Scripture Is What Church Isn’t

I need to come back to Barth §20, to explore a bit more how he works out the relationship of authority in the church to scripture, creed, and church in general.

This authentic copy of revelation and this authentic model of obedience to it is therefore the content of the witness of the prophets and apostles in Holy Scripture. It is therefore true that Holy Scripture is the Word of God for the Church, that it is Jesus Christ for us, as He Himself was for the prophets and apostles during the forty days. (544)

This manner of standing in for Jesus Barth is not willing to share with any.

He acknowledges that as early as Irenaeus there is an appeal to a tradition outside the written text, a supplement to what scripture does not tell us completely–and this tradition is a coequal authority by the fourth and fifth centuries. But there is evidence on the other side as well–and Barth insists that fidelity to Christ who has spoken through the prophets and apostles entails siding with this latter evidence in favor of scriptural primacy.

Barth’s theology of inscripturation is that those who were witnesses to the Word who is the revelation of God mediated the word which is the witness of that revelation. That witness is in the church as scripture, and thus holds primacy of place as the mediator of the Christ to whom it witnesses. Since Christ has ascended, we might summarize, there is no more direct revelation and therefore the church cannot claim for itself the same authoritative role as scripture holds for itself (552-53).

Digging back into Irenaeus, Barth maintains that setting up tradition alongside scripture as an authority would lead inevitably to the Catholic position of setting up the church itself as a third pillar (564-5). Those who know my strong reservations about the Rule of Faith as a controlling authority can imagine my delight at finding such an ally.

But this does not lead Barth either away from the church or to a reckless abandonment to the church’s witness to biblical revelation!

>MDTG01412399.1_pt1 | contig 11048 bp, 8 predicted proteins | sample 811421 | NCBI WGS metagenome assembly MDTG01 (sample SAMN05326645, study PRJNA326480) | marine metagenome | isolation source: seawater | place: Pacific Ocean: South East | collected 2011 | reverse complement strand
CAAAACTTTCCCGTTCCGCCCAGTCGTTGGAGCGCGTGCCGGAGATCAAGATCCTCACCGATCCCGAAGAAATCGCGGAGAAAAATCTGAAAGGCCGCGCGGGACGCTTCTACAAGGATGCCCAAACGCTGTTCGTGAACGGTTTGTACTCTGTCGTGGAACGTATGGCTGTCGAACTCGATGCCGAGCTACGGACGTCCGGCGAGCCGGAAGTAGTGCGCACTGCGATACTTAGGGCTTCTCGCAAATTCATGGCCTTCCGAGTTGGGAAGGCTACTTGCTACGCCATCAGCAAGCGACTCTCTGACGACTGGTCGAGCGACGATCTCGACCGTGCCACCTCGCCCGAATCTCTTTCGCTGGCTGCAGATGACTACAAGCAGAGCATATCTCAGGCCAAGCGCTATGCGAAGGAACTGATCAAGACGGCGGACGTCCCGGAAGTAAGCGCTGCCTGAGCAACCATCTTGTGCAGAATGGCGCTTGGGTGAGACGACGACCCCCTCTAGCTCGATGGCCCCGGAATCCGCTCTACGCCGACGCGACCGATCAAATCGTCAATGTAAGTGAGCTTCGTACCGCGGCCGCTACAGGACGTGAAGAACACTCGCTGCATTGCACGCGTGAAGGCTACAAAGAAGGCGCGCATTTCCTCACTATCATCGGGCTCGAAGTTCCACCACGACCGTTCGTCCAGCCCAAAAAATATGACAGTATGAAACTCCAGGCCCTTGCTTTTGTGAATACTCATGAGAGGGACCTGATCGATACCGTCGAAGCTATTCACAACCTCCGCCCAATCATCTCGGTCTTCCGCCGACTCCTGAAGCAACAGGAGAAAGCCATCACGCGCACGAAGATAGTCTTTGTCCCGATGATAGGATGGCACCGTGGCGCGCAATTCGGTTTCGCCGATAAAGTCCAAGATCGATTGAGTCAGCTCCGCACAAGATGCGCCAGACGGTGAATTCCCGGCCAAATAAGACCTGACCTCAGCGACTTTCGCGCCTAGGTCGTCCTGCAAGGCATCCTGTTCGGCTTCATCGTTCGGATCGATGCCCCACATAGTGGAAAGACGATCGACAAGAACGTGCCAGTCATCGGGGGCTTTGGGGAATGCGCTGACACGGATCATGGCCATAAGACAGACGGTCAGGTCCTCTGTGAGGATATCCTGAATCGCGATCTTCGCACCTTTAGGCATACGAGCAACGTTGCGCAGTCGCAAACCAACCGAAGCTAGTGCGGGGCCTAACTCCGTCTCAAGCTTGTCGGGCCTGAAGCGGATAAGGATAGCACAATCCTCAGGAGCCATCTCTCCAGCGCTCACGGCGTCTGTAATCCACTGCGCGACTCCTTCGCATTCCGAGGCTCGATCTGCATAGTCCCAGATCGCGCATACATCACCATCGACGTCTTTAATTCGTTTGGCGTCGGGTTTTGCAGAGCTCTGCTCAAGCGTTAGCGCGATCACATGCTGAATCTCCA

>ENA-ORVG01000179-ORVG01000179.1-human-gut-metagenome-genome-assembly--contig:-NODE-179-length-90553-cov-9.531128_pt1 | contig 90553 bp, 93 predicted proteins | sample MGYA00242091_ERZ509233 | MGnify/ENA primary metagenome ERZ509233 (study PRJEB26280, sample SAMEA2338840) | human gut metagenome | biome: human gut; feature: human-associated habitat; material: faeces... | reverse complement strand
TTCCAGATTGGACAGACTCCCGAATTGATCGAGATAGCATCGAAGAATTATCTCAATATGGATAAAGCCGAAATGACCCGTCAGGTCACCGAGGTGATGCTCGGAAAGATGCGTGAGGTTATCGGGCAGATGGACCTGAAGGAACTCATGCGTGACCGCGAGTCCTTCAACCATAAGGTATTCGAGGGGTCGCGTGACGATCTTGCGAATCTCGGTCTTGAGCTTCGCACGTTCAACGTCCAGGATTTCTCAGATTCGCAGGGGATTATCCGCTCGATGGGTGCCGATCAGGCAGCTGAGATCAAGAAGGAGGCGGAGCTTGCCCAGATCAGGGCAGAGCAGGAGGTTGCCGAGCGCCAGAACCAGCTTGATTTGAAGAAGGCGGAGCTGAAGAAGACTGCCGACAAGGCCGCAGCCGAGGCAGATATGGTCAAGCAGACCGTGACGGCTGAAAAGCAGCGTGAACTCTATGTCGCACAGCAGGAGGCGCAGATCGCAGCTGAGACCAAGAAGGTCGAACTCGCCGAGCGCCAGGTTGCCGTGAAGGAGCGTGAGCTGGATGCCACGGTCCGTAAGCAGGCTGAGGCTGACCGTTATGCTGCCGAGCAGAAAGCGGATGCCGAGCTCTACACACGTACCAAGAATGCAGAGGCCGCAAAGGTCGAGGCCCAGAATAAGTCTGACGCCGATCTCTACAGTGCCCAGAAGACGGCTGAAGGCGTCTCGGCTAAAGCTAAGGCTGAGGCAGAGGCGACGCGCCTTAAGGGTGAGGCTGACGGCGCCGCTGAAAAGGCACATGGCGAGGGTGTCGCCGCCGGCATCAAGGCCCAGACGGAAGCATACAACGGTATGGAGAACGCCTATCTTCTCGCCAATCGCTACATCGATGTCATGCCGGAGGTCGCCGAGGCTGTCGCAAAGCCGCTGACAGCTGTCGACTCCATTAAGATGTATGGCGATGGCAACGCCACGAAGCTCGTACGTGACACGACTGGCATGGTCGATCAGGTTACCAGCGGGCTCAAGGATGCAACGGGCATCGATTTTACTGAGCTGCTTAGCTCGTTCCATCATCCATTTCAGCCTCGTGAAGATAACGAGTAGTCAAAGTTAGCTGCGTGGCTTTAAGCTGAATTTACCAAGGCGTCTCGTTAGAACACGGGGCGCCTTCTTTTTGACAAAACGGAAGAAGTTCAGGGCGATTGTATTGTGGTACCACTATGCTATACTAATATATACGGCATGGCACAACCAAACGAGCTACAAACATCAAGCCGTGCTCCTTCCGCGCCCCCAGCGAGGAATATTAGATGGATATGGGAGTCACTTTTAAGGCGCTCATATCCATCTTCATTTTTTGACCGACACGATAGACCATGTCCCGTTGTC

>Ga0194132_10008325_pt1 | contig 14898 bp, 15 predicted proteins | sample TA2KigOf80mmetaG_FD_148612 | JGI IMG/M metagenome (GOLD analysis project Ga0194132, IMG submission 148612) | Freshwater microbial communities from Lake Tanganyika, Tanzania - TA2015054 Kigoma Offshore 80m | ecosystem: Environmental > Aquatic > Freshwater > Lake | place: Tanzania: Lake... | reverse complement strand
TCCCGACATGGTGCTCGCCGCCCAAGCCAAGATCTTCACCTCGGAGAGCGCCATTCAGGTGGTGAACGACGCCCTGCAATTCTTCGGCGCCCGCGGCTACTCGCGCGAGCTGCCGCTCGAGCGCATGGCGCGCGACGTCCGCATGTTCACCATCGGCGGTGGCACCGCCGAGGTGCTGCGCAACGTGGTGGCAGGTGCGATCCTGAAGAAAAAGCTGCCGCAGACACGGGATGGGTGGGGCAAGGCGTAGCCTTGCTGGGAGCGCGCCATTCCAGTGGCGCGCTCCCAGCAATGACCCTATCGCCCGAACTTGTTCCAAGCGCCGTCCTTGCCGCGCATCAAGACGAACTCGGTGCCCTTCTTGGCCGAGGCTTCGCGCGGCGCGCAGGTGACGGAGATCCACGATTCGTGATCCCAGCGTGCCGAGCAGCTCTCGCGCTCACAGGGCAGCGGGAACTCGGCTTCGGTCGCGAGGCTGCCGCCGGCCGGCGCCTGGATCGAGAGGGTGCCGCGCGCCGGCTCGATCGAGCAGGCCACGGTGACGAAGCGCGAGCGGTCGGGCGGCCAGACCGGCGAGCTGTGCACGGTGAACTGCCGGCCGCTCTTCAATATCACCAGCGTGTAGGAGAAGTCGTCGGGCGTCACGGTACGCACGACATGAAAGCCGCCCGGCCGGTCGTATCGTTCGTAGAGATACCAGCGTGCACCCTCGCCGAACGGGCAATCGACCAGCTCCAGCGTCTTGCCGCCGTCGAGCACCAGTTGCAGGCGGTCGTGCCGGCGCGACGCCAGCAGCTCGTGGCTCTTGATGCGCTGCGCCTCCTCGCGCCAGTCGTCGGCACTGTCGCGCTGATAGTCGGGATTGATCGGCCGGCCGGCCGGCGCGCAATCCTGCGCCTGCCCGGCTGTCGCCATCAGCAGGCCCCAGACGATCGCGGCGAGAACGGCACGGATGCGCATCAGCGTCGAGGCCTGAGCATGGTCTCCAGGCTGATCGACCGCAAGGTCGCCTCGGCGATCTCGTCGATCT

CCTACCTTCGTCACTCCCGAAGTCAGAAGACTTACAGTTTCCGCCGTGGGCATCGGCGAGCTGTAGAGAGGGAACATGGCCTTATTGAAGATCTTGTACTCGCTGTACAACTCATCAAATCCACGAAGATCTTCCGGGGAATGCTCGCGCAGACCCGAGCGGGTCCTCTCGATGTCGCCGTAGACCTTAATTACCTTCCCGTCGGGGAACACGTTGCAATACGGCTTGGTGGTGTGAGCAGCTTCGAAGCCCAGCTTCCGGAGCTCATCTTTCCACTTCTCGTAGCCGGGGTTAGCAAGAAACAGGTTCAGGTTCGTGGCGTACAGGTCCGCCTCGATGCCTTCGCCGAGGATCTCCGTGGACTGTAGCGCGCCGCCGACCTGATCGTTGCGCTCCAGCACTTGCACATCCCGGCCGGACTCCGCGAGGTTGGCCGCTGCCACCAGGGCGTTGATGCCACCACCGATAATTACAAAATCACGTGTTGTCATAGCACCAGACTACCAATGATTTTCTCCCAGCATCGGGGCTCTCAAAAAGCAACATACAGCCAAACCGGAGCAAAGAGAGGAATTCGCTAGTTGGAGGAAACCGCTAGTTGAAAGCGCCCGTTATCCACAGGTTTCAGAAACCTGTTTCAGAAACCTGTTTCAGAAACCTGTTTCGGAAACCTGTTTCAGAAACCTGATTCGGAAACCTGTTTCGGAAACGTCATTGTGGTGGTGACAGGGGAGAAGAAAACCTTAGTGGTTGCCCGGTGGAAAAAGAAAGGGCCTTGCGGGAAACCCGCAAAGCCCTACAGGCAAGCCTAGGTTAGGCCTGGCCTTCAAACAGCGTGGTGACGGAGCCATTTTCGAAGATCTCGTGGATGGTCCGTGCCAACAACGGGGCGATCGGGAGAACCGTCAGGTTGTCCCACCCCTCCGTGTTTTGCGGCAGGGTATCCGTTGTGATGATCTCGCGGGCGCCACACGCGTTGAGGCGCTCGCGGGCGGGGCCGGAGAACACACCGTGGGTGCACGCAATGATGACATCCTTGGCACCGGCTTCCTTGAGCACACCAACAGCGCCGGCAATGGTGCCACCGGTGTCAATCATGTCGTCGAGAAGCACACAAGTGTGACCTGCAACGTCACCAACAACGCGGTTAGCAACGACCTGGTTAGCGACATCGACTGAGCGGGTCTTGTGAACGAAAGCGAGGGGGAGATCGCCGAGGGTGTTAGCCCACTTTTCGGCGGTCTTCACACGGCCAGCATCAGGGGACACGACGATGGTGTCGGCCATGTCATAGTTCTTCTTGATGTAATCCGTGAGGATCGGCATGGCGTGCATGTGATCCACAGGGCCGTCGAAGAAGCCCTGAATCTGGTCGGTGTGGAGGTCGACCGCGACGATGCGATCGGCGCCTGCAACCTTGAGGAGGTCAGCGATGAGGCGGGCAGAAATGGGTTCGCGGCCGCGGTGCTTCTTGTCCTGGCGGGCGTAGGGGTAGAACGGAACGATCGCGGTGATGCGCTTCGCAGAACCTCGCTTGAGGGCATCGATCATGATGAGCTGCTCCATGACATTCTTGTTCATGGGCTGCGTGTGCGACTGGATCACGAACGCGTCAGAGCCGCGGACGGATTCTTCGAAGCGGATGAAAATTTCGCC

With both canon itself and the church’s Creeds, Barth asks us to take seriously that we would not have a canon to fight over, and wouldn’t have a faith to hear, were it not for the church speaking to us, fulfilling its commission to speak the word of God.

What is tremendous about how Barth holds things together in §20 is this: he demands respect for the church’s decisions, that we humbly acknowledge that without these we would not have heard the word, and at the same time will not allow them to attain to the same permanence that scripture as the word of God has as the continuing voice of God upon the earth.

The canon can, at least in theory, be changed. We receive it as an on-going act of faith in response to the voice of God we hear in it. And we do not abandon it based on our own, or our group’s own, dissatisfaction with one part.

The creeds can, at least in theory, be challenged. They never stand as the norm by which scripture is judged, or even, ultimately, the norm by which our faith is judged. They stand as summary interpretations of scripture and therefore always under scripture and subject to critique by what is heard from the Bible.

A couple of weeks ago someone asked me if I objected to the creeds being recited in worship. I have a concern about it, to be sure–that we will wrongly think of ourselves as the people who fall within the creed rather than thinking of ourselves as the people who fall within the story of Christ. And these are different!

And yet, these statements have been spoken with the voice of the church throughout the ages as a testimony to our solidarity as one holy, catholic, and apostolic church. They remind us that our God’s story wraps up the story of Jesus. They remind us that the hope of humanity is the resurrection of the dead.

So while I do not want them as rules of our faith, I find them valuable as testimonies to what the church needed to say then and there–and, if appropriately historicized, guides to how we might think about what it means to say what we must say here and now.

Barth manages to demand that scripture be what the church should never be: our canon. And he does so without retreating into historically problematic ideas about the relationship between scripture and canon that sometimes plagues Protestant attempts to delineate their relationship to the church.

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